The most successful planted tanks are those with low stocking levels of smaller species of fish with a much lower demand for oxygen. I know of people who have transferred healthy specimens of barbs, for example, over to their planted tank, to find that within hours they were drowsy and suffering from oxygen deprivation (they even had losses). The CO2 was then switched off and the remaining fish made a full recovery.

The needs of the fish should come first, and not what we think 'looks best' to us.

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JoeKuhlii
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Post by JoeKuhlii » Wed Oct 04, 2006 9:13 pm

Emma,
I do not contend your points about Clowns, of course, but the last issue with a healthy planted tank is O2. With enough pearling, healthy plant mass, we can feel confident O2 is near or at saturation, otherwise plant output would be dissolving into the water column. We can only put so much O2 into the water, and in this sense it should not matter if that O2 is coming from equilibrium/surface agitation or plants. I don't have a DO meter but respectfully feel confident about this. People successully keep breeding populations of high current/oxygen demanding fish in dense planted tanks.

I like plants for more than the aesthetic, and I certainly believe plants could make any fish tank healthier, even if just as an emergent outboard filter, providing nutrient uptake while drawing CO2 from the atmosphere.

This is not to say injecting CO2 won't effect fish -- over my head, but I'm aware excess concentrations can effect respiration. CO2 may cause another nutrient to be a limiting factor, stopping the plants from producing O2. However, properly injecting CO2 into a healthy planted tank will increase plant production and therefore dissolved O2 during the lighting period. Easy enough to adapt the system with surface agitation and turning off CO2 at night, if necessary.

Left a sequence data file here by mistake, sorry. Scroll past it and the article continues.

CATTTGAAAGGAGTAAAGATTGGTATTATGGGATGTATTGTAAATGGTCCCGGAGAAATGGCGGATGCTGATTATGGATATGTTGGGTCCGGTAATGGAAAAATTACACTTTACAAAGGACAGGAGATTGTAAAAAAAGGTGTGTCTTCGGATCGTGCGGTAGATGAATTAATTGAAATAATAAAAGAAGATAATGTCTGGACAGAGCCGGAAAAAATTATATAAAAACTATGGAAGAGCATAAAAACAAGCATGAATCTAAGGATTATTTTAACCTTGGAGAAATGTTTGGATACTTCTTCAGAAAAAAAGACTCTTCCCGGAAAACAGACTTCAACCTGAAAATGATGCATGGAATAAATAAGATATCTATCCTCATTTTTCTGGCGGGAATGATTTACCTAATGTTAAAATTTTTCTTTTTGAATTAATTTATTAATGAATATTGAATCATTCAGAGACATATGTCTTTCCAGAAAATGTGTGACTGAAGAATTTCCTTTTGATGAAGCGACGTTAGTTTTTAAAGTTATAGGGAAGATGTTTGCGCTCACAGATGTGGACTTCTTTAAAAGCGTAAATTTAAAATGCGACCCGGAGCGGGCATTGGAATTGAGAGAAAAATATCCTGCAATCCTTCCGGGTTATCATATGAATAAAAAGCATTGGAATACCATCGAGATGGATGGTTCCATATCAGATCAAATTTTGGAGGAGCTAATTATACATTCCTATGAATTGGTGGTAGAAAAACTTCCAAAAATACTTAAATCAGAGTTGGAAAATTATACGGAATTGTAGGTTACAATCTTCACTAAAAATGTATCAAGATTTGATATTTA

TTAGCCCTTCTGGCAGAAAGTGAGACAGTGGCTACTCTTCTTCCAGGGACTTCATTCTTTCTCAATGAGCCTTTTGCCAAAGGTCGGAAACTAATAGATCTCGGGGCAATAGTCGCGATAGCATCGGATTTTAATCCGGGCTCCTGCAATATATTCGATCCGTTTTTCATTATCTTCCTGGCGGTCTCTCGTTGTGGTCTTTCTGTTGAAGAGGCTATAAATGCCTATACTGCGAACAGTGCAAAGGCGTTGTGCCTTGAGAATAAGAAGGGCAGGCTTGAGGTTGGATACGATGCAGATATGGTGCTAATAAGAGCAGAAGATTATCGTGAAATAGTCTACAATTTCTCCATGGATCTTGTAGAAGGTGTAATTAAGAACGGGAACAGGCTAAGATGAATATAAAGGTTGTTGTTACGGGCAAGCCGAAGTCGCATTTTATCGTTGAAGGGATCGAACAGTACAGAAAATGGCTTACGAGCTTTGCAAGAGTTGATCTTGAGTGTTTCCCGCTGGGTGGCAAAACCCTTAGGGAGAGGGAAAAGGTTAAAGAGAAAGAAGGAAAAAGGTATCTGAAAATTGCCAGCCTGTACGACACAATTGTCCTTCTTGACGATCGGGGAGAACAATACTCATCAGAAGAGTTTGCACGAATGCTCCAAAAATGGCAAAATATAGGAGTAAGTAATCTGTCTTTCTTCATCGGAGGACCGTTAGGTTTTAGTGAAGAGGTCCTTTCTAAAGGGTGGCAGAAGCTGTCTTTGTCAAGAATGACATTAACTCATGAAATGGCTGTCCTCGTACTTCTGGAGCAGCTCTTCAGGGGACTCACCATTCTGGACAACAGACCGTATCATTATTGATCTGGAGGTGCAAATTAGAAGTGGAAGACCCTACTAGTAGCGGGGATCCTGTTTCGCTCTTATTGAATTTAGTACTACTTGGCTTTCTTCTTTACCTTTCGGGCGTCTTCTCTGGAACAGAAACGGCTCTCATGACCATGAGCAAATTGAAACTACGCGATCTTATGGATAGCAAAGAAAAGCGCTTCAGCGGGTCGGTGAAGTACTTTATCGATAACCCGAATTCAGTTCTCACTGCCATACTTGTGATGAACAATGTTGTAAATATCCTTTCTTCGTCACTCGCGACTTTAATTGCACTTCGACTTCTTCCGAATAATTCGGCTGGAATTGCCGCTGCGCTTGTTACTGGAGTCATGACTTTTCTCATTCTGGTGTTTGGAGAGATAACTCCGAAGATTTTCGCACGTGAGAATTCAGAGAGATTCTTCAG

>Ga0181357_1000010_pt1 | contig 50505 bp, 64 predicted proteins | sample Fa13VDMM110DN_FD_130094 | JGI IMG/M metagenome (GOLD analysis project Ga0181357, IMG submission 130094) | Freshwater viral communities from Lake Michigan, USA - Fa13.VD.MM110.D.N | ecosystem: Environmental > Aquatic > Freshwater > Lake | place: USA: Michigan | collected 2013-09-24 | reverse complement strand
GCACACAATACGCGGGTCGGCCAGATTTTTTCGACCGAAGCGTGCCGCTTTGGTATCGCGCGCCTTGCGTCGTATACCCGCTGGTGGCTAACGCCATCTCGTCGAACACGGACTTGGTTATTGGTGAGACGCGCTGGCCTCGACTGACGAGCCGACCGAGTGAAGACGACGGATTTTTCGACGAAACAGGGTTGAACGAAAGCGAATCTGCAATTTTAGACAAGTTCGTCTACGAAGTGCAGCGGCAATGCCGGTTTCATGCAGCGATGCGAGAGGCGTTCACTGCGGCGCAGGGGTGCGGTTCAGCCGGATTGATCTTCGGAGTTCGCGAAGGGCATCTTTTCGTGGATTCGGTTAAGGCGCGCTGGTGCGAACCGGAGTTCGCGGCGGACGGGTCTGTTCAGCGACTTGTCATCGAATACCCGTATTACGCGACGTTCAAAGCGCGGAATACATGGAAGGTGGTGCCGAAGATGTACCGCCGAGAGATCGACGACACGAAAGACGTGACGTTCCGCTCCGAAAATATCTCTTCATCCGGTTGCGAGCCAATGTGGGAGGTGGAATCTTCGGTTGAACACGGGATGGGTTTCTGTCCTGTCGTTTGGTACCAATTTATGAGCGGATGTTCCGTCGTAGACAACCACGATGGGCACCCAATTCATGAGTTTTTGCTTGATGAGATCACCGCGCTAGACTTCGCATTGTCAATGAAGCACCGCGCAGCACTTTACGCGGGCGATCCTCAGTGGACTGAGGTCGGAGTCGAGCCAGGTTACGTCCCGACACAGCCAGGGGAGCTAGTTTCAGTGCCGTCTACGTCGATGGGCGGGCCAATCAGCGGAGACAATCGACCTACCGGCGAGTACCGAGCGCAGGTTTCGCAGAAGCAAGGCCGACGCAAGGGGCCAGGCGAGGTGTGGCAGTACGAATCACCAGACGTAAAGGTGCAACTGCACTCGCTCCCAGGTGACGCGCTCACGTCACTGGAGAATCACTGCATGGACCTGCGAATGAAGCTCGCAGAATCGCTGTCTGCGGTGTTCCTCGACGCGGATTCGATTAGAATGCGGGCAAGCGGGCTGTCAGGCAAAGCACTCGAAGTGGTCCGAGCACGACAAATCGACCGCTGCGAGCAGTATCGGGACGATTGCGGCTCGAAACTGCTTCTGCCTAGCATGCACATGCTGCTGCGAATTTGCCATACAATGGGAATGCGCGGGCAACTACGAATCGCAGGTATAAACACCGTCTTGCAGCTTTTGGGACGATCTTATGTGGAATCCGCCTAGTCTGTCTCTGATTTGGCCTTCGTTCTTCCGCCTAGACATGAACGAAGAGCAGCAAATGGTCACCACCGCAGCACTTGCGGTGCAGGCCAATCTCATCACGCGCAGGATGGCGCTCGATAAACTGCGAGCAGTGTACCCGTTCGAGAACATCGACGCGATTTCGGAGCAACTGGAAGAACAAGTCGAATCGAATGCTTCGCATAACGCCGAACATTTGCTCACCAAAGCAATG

Simply another point of view on the cause and effect, and I acknowledge that unlike you and other experts/professionals, I am only a hobbyist. I would follow your advice against Clowns and planted tanks.

Joe

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crazy loaches
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Post by crazy loaches » Wed Oct 04, 2006 11:37 pm

I am new to this forum but I'll post observations I have had with fish in my CO2 injected 75G tank. I used to inject CO2 24/7. In the past I have had some incidents, namely the powerhead that adgitated the water surface failing or simply falling off the suction cup leaving no agitation. CO2 levels during the day are normally in the 15-20 range. My plants werent pearling so my O2 levels were probably below saturation at the time. On the couple nights I lost agitation, I awoke to most all my fish gasping at the surface. I did not notice any of my clowns gasping though. After adjusting the spraybar up and leaving for work (and crossing my fingers) I have come home to find a tank full mostly of dead fish. The Clowns seem like the most resilient fish, as I have yet to have one die despite all the other fish deaths (including other loaches I had). I have three that are around the 4" to 4.5" length and another three that are around the 2.5" length (recently added).

My current setup I have upped the CO2 to 25-30ppm, and run it only with the lights. Also a very light surface current from my spraybar. Plants a heavily pearling. The only death I have had since my setup has been working good was a poor little botia striata that got sucked into the prefilter of one of my powerheads. Poor little fella. All my other fish appear to be at thier best. I dont try to say whats best or not, just offering my observations.